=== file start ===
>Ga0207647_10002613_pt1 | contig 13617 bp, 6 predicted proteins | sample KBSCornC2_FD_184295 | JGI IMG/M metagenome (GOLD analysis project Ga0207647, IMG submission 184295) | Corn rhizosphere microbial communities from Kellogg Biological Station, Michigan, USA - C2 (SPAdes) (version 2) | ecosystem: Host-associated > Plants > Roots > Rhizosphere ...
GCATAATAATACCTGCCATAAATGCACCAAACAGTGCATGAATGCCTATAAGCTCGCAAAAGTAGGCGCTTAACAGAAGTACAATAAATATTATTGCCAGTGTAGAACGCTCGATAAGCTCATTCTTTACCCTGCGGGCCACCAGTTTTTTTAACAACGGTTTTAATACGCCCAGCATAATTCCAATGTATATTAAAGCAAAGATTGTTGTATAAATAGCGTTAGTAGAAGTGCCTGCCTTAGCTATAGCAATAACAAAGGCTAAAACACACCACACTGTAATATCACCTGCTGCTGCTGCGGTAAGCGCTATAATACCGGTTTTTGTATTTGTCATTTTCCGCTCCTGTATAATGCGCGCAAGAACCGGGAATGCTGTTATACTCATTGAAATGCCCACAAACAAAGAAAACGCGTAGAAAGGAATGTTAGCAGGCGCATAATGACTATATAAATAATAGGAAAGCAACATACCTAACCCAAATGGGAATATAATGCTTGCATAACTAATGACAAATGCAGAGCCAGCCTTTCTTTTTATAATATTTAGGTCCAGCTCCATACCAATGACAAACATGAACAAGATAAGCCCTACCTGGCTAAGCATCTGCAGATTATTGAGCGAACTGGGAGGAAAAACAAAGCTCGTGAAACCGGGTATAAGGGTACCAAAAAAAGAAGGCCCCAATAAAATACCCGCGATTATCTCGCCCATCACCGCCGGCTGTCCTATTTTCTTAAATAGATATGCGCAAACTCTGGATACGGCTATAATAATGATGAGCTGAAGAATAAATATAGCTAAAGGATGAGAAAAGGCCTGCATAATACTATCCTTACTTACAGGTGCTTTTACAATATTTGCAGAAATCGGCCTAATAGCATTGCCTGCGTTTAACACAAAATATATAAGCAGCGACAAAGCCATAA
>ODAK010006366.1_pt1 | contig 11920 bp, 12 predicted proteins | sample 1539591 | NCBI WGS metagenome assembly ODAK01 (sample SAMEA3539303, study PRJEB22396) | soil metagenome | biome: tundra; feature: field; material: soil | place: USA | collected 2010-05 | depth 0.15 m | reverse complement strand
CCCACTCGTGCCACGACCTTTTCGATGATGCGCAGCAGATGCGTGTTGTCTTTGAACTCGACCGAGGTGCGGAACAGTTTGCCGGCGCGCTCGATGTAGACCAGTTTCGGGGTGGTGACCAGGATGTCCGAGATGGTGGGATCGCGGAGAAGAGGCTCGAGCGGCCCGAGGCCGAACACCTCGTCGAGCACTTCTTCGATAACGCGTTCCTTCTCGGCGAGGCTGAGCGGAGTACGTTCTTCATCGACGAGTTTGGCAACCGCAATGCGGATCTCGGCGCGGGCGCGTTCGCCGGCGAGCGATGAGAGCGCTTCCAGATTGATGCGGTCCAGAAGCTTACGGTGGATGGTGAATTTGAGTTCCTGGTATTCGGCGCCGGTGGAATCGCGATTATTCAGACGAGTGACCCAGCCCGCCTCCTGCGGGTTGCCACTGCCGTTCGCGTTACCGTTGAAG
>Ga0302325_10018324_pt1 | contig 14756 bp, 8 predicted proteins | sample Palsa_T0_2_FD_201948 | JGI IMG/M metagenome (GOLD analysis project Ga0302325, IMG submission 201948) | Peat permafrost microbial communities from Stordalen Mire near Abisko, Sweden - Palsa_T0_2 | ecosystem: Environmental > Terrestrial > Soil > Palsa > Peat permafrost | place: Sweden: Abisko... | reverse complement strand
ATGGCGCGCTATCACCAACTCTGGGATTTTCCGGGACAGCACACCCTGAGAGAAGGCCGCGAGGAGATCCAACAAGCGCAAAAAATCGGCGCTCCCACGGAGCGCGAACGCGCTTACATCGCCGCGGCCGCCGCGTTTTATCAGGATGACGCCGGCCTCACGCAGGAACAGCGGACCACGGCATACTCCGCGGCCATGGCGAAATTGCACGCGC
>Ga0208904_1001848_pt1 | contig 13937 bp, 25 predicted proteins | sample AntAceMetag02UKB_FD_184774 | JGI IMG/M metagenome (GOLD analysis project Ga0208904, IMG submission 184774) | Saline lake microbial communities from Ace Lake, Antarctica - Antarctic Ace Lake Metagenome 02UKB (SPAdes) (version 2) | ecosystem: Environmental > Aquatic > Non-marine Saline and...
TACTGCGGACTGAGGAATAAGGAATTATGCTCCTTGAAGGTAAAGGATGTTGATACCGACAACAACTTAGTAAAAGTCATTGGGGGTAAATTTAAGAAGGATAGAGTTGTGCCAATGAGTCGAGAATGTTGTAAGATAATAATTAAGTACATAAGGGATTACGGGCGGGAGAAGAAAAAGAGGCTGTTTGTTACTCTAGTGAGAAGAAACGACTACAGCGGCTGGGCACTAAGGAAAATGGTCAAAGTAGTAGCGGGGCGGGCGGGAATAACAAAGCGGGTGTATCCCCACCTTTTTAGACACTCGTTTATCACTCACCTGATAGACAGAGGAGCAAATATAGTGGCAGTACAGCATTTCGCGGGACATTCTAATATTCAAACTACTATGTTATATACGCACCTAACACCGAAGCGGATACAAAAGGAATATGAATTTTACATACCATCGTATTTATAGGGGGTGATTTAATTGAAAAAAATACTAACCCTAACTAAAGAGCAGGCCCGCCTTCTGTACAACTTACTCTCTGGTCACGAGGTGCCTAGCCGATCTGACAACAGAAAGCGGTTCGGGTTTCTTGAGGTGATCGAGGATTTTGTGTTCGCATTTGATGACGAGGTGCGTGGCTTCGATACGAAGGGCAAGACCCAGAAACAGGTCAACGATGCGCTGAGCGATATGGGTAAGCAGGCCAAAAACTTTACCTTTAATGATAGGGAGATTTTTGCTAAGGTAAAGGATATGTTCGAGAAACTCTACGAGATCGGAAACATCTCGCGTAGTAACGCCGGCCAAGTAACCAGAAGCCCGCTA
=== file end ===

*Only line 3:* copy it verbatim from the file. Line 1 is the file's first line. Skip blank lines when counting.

>ODAK010006366.1_pt1 | contig 11920 bp, 12 predicted proteins | sample 1539591 | NCBI WGS metagenome assembly ODAK01 (sample SAMEA3539303, study PRJEB22396) | soil metagenome | biome: tundra; feature: field; material: soil | place: USA | collected 2010-05 | depth 0.15 m | reverse complement strand